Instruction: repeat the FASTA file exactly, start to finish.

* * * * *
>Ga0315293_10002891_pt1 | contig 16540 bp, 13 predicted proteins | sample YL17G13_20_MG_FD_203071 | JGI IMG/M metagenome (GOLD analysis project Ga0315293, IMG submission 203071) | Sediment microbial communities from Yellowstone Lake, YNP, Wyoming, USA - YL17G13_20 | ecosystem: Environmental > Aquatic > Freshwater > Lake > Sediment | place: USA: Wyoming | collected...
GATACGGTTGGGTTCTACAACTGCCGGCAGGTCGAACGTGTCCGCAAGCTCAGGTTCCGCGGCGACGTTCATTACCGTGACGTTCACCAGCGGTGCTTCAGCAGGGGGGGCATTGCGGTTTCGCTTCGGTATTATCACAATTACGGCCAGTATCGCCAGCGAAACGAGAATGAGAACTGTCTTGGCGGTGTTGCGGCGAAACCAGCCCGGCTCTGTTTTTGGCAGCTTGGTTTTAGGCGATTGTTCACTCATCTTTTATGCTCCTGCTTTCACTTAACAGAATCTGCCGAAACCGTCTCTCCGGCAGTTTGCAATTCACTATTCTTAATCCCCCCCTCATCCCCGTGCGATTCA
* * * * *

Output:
>Ga0315293_10002891_pt1 | contig 16540 bp, 13 predicted proteins | sample YL17G13_20_MG_FD_203071 | JGI IMG/M metagenome (GOLD analysis project Ga0315293, IMG submission 203071) | Sediment microbial communities from Yellowstone Lake, YNP, Wyoming, USA - YL17G13_20 | ecosystem: Environmental > Aquatic > Freshwater > Lake > Sediment | place: USA: Wyoming | collected...
GATACGGTTGGGTTCTACAACTGCCGGCAGGTCGAACGTGTCCGCAAGCTCAGGTTCCGCGGCGACGTTCATTACCGTGACGTTCACCAGCGGTGCTTCAGCAGGGGGGGCATTGCGGTTTCGCTTCGGTATTATCACAATTACGGCCAGTATCGCCAGCGAAACGAGAATGAGAACTGTCTTGGCGGTGTTGCGGCGAAACCAGCCCGGCTCTGTTTTTGGCAGCTTGGTTTTAGGCGATTGTTCACTCATCTTTTATGCTCCTGCTTTCACTTAACAGAATCTGCCGAAACCGTCTCTCCGGCAGTTTGCAATTCACTATTCTTAATCCCCCCCTCATCCCCGTGCGATTCA